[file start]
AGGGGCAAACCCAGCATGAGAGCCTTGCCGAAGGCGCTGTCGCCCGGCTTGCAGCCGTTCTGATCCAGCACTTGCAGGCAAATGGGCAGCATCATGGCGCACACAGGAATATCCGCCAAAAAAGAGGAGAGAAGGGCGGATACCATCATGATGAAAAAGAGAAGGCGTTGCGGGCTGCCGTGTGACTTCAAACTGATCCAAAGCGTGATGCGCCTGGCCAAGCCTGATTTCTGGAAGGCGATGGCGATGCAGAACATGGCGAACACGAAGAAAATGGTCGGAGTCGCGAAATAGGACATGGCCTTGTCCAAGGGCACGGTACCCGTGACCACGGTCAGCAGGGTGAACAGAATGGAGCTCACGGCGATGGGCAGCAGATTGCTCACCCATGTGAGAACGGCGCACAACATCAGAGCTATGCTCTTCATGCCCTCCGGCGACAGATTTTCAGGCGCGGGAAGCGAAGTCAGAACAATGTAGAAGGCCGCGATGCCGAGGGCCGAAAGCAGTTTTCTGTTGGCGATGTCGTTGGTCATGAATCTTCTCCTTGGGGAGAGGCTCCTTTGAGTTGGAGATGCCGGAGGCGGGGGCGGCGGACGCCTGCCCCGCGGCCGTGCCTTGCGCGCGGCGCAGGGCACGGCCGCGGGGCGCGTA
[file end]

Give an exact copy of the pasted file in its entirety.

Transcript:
AGGGGCAAACCCAGCATGAGAGCCTTGCCGAAGGCGCTGTCGCCCGGCTTGCAGCCGTTCTGATCCAGCACTTGCAGGCAAATGGGCAGCATCATGGCGCACACAGGAATATCCGCCAAAAAAGAGGAGAGAAGGGCGGATACCATCATGATGAAAAAGAGAAGGCGTTGCGGGCTGCCGTGTGACTTCAAACTGATCCAAAGCGTGATGCGCCTGGCCAAGCCTGATTTCTGGAAGGCGATGGCGATGCAGAACATGGCGAACACGAAGAAAATGGTCGGAGTCGCGAAATAGGACATGGCCTTGTCCAAGGGCACGGTACCCGTGACCACGGTCAGCAGGGTGAACAGAATGGAGCTCACGGCGATGGGCAGCAGATTGCTCACCCATGTGAGAACGGCGCACAACATCAGAGCTATGCTCTTCATGCCCTCCGGCGACAGATTTTCAGGCGCGGGAAGCGAAGTCAGAACAATGTAGAAGGCCGCGATGCCGAGGGCCGAAAGCAGTTTTCTGTTGGCGATGTCGTTGGTCATGAATCTTCTCCTTGGGGAGAGGCTCCTTTGAGTTGGAGATGCCGGAGGCGGGGGCGGCGGACGCCTGCCCCGCGGCCGTGCCTTGCGCGCGGCGCAGGGCACGGCCGCGGGGCGCGTA